When Covid surfaced, there was a worldwide shortage of PPE, but the plastics Industry here in the UK responded fantastically well. Manufacturers changed their processes to produce protective equipment within days and weeks. Few industries could have responded as efficiently and effectively as those who manufacture plastics. Yet nowhere was this response given any recognition. Indeed, when China was able to upscale production of PPE, many UK companies were quietly dropped by the NHS health trusts as their products were not ‘approved’.
So, how grateful were we to plastics?
It would have been reasonable to anticipate a worldwide appreciation of the role of ‘single-use plastics’ in the fight against Covid. It is a fact that until vaccines came along, plastic PPE, antibacterial sprays and self-isolation were our only defences against the disease.
In the event, the demand for a ban on ‘single-use plastics’ by Baroness Jones is not untypical and simply displays the ignorance of the media and those in authority of the role that plastics play in our lives. Virtually all those gloves, aprons, plastic bottles and testing kits are single use that could be recycled. However, the medical profession has a long history of incinerating hazardous waste.
As for the majority of the plastic used by the public: of the 326 local authorities in the UK, virtually all will collect plastic bottles. Yet just 68 (13 percent) will collect other mixed plastics for recycling and whilst the UK recycles some 58 percent of its plastic packaging waste, the majority of PPE goes to incineration to produce energy. Whilst using plastic waste as an energy source is no better for the climate than using other fossil fuels, there is a major difference. Unlike the petrol, diesel and aero fuel burned for transportation, the plastic has fulfilled a valuable function prior to disposal. In its use as PPE it helped to save many lives and prevent many more from being ill.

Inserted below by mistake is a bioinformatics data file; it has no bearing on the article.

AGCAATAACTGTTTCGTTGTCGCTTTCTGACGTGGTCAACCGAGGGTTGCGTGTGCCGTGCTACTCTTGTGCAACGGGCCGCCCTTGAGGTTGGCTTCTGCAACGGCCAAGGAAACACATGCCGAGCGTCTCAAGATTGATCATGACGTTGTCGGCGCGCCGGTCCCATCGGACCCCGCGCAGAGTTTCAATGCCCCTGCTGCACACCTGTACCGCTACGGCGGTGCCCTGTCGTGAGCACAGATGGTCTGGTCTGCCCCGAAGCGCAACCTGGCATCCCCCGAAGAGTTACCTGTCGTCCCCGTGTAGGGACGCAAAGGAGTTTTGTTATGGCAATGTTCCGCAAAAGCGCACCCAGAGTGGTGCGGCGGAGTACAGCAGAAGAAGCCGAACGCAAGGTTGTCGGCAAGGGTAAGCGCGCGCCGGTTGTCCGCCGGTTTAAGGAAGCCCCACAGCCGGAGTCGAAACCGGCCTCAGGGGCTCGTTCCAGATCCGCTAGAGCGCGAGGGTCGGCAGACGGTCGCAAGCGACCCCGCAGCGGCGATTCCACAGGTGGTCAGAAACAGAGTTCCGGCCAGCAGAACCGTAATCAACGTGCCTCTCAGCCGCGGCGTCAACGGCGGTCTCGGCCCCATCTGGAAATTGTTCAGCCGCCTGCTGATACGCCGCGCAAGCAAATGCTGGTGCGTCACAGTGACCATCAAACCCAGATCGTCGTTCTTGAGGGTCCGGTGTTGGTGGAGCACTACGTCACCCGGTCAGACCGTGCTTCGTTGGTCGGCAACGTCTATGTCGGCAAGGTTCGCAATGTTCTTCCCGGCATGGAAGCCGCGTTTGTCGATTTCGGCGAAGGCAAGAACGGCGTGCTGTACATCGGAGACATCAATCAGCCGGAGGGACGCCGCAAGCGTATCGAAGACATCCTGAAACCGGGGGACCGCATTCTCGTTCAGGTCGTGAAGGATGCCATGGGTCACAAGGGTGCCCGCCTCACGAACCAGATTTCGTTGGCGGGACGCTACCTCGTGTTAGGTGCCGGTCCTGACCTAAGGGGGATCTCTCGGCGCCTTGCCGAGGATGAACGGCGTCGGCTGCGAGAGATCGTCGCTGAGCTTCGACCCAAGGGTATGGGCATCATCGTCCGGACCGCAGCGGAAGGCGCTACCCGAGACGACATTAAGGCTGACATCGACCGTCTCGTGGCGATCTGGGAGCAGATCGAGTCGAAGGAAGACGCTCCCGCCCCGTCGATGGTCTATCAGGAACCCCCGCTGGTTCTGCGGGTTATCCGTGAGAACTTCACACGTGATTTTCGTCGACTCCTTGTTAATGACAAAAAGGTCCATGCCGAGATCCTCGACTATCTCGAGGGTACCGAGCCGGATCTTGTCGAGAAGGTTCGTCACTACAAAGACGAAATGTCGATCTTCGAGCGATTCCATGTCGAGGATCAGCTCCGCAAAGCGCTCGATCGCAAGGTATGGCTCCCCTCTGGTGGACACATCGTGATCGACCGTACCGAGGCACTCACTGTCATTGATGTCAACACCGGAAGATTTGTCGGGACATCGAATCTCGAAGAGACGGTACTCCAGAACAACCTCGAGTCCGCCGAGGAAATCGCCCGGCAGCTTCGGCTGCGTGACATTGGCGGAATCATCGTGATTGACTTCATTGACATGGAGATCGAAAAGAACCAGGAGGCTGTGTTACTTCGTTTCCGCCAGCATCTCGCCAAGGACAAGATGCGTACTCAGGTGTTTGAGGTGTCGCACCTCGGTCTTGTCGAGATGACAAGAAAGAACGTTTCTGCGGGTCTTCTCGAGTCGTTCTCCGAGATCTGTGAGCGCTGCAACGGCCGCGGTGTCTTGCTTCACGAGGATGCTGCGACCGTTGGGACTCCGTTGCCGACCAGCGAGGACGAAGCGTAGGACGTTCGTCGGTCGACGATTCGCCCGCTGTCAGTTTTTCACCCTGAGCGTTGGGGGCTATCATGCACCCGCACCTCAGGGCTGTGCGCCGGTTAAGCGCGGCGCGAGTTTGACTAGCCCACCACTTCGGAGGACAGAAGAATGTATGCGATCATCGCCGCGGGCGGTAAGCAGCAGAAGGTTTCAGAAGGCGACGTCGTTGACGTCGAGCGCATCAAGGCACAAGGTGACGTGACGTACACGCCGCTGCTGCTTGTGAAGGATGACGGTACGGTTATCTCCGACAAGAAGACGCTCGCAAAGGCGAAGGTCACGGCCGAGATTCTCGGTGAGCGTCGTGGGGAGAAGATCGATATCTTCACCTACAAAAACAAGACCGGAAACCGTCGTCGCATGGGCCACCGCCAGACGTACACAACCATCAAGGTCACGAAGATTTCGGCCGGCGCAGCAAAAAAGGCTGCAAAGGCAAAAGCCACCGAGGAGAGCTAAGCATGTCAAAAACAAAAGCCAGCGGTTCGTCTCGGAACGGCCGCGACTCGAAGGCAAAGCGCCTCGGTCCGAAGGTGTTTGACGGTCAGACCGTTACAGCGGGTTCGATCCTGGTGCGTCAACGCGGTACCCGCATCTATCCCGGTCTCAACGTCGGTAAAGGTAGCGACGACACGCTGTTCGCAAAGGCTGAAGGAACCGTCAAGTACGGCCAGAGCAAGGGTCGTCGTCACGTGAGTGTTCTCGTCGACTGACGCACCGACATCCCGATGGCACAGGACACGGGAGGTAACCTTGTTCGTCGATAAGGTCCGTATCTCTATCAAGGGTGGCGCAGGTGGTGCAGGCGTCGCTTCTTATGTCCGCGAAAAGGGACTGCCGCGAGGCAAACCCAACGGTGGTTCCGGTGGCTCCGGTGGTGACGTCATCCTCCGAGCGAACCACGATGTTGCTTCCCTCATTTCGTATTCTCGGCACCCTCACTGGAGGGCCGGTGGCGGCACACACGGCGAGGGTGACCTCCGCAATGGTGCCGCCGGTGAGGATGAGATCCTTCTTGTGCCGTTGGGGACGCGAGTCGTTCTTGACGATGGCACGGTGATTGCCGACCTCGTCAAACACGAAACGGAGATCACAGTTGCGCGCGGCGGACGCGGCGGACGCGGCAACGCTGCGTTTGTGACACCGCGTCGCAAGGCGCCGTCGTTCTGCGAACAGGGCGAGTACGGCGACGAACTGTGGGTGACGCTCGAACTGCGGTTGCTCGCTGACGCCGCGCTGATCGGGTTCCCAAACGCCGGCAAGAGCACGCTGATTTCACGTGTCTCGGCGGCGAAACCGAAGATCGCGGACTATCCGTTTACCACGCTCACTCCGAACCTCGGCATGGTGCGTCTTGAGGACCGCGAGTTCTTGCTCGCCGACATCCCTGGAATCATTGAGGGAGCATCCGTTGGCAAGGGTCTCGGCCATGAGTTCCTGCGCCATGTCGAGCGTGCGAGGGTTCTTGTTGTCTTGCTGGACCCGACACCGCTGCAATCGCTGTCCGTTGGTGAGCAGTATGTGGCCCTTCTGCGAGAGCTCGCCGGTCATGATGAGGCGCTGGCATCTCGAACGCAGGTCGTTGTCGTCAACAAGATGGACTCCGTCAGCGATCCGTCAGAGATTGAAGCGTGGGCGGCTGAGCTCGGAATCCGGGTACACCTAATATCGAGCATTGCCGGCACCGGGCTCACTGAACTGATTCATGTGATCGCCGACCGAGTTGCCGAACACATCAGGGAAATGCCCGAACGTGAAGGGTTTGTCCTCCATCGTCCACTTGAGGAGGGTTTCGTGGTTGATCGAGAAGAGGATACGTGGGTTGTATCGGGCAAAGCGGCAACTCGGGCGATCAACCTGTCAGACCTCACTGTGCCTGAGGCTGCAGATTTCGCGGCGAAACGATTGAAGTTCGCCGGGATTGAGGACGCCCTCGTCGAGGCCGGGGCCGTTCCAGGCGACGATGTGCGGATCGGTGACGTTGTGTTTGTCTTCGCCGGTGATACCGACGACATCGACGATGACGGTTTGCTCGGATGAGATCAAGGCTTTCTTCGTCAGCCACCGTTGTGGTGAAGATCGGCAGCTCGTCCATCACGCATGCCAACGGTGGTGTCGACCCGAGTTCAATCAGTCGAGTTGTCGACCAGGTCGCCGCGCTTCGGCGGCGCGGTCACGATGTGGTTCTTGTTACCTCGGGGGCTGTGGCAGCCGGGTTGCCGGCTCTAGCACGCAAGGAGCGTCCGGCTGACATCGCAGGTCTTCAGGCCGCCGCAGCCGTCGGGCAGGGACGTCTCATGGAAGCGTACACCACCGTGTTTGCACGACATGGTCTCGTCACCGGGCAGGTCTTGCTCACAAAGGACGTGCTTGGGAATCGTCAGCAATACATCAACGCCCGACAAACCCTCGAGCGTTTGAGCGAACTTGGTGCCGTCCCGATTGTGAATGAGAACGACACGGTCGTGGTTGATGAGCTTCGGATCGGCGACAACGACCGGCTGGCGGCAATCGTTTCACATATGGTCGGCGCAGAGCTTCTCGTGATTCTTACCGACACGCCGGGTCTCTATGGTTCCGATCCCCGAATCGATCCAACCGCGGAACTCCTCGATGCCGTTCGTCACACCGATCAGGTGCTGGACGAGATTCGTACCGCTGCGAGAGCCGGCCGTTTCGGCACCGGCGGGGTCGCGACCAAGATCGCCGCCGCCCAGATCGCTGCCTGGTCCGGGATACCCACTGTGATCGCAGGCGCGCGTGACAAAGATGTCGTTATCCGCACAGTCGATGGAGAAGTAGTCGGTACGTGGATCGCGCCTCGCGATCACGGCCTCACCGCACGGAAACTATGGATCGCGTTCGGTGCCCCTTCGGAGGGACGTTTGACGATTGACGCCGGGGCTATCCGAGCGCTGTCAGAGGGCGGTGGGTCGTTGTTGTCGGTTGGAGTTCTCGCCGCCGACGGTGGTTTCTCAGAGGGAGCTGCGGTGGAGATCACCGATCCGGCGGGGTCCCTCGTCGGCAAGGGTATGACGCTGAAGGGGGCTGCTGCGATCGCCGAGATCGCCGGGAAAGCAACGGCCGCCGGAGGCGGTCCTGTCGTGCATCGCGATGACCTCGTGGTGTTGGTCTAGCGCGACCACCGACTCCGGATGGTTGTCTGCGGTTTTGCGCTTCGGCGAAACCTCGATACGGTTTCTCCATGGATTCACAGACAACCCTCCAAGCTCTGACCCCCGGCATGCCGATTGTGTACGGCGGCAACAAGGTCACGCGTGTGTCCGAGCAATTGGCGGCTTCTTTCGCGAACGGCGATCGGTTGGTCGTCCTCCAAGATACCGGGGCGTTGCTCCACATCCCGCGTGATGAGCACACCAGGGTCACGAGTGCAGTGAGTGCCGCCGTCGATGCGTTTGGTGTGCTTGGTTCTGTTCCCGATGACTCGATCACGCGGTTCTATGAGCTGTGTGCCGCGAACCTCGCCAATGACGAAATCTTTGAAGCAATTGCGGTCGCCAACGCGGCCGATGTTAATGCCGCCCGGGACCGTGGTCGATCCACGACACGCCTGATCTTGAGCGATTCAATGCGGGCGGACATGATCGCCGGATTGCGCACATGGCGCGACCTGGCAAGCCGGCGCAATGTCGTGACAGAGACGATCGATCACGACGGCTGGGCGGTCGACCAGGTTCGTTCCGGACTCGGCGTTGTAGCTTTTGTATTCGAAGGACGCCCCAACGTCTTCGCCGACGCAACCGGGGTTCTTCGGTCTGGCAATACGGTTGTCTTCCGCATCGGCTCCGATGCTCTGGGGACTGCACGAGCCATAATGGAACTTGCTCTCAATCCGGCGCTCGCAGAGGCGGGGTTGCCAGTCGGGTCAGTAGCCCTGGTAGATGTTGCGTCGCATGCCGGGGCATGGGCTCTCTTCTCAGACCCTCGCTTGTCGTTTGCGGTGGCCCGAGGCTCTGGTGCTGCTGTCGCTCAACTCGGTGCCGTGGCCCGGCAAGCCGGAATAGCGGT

Finally, we hear a lot about the face masks littering our streets and leaking into our oceans. The ‘research’ from Visual Capitalist and others has concluded that 1.6 billion face masks have been dumped in the oceans. A so called ‘environmental catastrophe’ has been reported in the media. They conclude that these masks will be around for ‘hundreds of years’. Their report does not criticise those who dumped or threw away the masks, nor give any reference to the role these masks had played in preventing infection. Both simply infer that any damage caused to the environment is the fault of the plastics for being there!
As indicated, this attitude is not untypical. The media never praise the invaluable contribution ‘single use plastic’ along with tablets, test kits, intensive care unit products, have made to saving millions from illness and death. As ever, anti-plastic rhetoric prevails and only the plastic waste dumped by people and countries is mentioned, along with its negative effect on our environment.
At some point in the future, someone may acknowledge the debt we owe to ‘single-use plastic’ in our fight against covid.